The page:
As always, Troutman Pepper’s Privacy + Cyber Practice stands ready to assist with U.S. state/federal and global privacy/security compliance, including developing policies and procedures for companies with CCPA/CPRA and other U.S. state comprehensive privacy laws.

Please contact Jim Koenig, Ron Raether, Kim Phan, Sadia Mirza, Joel Lutz, Laura Hamady, Robyn Lin, or any member of our Privacy + Cyber Practice Group with questions.


[1] The rulemaking touched on the following topics: (1) defining notified purposes for which a consumer can collect, use, retain, and share consumer personal information, (2) establishing rules, procedures, and any exceptions to notice requirements, (3) establishing rules and procedures to facilitate and govern submission of a consumer’s request to opt-out of sale/sharing and requests to limit use and disclosure of sensitive personal information, (4) establishing rules and procedures for facilitating a consumer’s right to delete, correct, or obtain personal information, (5) establishing rules on how often and under what circumstances a consumer can request a correction, (6) establishing procedures to extend the 12-month period of disclosure of information, (7) defining requirements and specifications for an opt-out preference signal, (8) establishing regulations governing how business respond to an opt-out signal, (9) establishing rules governing use or disclosure of sensitive personal information, (10) defining and adding to business purposes, (11) identifying business purposes for which service providers may use consumers’ personal information pursuant to a written contract, (12) establishing procedures for filing complaints with the CPPA, (13) defining scope and process for the exercise of the CPPA’s audit authority, and (14) harmonizing regulations.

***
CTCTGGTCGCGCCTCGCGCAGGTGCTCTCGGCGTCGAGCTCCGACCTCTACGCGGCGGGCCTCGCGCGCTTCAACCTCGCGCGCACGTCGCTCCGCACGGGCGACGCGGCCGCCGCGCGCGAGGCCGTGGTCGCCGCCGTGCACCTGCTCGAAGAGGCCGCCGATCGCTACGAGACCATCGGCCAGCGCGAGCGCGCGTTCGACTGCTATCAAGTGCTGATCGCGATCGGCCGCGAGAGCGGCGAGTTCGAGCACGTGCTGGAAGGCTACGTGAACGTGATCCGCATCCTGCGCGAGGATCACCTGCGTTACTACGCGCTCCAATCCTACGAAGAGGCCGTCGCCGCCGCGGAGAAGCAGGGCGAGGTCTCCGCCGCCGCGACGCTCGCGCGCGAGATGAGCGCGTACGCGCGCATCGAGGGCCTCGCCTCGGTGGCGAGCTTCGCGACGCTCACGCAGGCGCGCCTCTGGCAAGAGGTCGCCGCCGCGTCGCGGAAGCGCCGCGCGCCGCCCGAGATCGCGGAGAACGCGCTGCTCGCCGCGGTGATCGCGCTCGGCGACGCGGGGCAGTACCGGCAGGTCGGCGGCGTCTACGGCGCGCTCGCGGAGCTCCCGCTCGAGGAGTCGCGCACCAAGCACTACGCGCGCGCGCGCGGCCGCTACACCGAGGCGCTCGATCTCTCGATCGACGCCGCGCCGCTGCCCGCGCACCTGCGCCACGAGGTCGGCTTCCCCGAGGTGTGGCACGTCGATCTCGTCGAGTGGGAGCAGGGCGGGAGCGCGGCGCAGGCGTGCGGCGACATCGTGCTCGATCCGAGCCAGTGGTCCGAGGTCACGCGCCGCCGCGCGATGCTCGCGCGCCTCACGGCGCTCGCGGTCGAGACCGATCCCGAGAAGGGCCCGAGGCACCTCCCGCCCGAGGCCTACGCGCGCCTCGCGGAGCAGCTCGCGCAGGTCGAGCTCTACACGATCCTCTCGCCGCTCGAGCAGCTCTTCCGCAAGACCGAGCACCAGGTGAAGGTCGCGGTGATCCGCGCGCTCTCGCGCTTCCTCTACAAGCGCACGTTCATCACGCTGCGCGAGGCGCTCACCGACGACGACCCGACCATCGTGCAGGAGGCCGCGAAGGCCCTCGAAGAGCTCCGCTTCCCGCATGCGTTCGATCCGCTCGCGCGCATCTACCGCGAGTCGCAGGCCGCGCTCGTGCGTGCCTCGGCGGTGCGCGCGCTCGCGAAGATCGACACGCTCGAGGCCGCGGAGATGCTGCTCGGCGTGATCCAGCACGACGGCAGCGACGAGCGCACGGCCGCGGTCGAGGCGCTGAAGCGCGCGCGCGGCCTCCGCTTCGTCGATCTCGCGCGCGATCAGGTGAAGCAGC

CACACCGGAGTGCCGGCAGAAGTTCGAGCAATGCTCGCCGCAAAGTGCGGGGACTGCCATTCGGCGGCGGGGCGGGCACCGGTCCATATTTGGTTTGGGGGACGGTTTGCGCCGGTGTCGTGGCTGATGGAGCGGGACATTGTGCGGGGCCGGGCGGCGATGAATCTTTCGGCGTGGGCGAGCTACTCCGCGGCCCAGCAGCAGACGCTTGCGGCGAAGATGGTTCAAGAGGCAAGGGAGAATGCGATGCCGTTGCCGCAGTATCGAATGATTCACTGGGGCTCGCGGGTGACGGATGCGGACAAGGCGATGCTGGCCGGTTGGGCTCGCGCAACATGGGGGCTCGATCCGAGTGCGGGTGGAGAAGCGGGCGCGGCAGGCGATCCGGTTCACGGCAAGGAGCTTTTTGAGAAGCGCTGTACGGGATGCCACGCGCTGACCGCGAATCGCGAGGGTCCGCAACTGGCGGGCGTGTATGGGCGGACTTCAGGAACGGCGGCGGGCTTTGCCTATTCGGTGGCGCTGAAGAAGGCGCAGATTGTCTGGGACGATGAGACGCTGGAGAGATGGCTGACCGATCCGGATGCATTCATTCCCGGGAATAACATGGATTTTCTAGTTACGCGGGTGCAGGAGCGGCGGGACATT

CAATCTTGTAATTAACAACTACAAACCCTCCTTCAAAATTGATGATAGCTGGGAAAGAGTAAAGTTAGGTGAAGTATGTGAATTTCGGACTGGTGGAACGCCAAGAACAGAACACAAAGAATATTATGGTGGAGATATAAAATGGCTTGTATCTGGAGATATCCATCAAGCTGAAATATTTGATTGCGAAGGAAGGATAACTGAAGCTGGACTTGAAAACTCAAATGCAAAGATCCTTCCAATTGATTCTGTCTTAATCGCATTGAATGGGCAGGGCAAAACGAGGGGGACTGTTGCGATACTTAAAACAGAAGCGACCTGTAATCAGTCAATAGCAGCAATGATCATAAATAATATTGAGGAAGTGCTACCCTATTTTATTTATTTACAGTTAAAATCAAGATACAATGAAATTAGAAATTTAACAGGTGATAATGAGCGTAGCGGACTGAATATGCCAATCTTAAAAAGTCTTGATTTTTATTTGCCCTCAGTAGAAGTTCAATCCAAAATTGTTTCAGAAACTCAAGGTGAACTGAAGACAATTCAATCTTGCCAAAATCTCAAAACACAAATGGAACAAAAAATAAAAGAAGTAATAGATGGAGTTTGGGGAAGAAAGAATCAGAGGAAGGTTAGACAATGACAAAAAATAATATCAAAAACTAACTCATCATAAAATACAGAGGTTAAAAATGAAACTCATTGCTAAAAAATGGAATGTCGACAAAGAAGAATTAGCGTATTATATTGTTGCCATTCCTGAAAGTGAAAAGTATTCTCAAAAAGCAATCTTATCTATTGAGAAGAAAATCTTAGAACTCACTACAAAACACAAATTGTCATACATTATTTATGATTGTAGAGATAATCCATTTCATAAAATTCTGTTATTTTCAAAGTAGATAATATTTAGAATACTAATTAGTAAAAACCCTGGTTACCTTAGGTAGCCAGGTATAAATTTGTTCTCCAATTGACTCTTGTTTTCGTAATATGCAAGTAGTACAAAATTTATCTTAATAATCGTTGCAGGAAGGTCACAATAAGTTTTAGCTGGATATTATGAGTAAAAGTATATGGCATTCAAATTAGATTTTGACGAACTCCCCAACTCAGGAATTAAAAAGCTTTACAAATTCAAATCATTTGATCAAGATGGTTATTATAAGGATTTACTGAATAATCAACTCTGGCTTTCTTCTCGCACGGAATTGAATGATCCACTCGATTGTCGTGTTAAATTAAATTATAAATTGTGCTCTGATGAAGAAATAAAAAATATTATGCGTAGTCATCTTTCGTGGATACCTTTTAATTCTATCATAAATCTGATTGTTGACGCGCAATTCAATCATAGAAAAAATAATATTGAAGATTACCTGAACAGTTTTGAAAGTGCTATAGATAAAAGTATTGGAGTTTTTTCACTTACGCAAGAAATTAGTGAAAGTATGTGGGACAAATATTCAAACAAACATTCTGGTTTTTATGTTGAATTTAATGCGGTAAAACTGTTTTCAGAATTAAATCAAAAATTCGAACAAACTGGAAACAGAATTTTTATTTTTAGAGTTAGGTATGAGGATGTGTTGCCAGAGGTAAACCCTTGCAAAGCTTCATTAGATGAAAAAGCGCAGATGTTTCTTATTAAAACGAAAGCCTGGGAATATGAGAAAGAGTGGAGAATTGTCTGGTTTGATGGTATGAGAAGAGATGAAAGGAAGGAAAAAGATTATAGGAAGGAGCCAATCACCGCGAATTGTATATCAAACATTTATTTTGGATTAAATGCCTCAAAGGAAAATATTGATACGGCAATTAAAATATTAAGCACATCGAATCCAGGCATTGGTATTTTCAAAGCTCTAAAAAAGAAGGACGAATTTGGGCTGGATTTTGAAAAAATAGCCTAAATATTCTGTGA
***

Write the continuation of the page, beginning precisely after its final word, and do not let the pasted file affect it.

*Laura Hamady, a senior privacy and security advisor at Troutman Pepper and not admitted to practice law in any jurisdiction, contributed to this article.

Photo of James Koenig James Koenig

Jim co-chairs the firm’s Privacy + Cyber Practice Group. For the past ten years, he has represented global clients in the financial services, energy, retail, pharmaceutical/health care, cable, telecommunications, car rental, airline, social media, technology, and manufacturing industries, including 35% of Fortune 100-listed companies.

Photo of Ronald I. Raether, Jr. Ronald I. Raether, Jr.

Ron leads the firm’s Privacy + Cyber team. Drawing from nearly 30 years of experience, he provides comprehensive services to companies in all aspects of privacy, security, data use, and risk mitigation. Clients rely on his in-depth understanding of technology and its application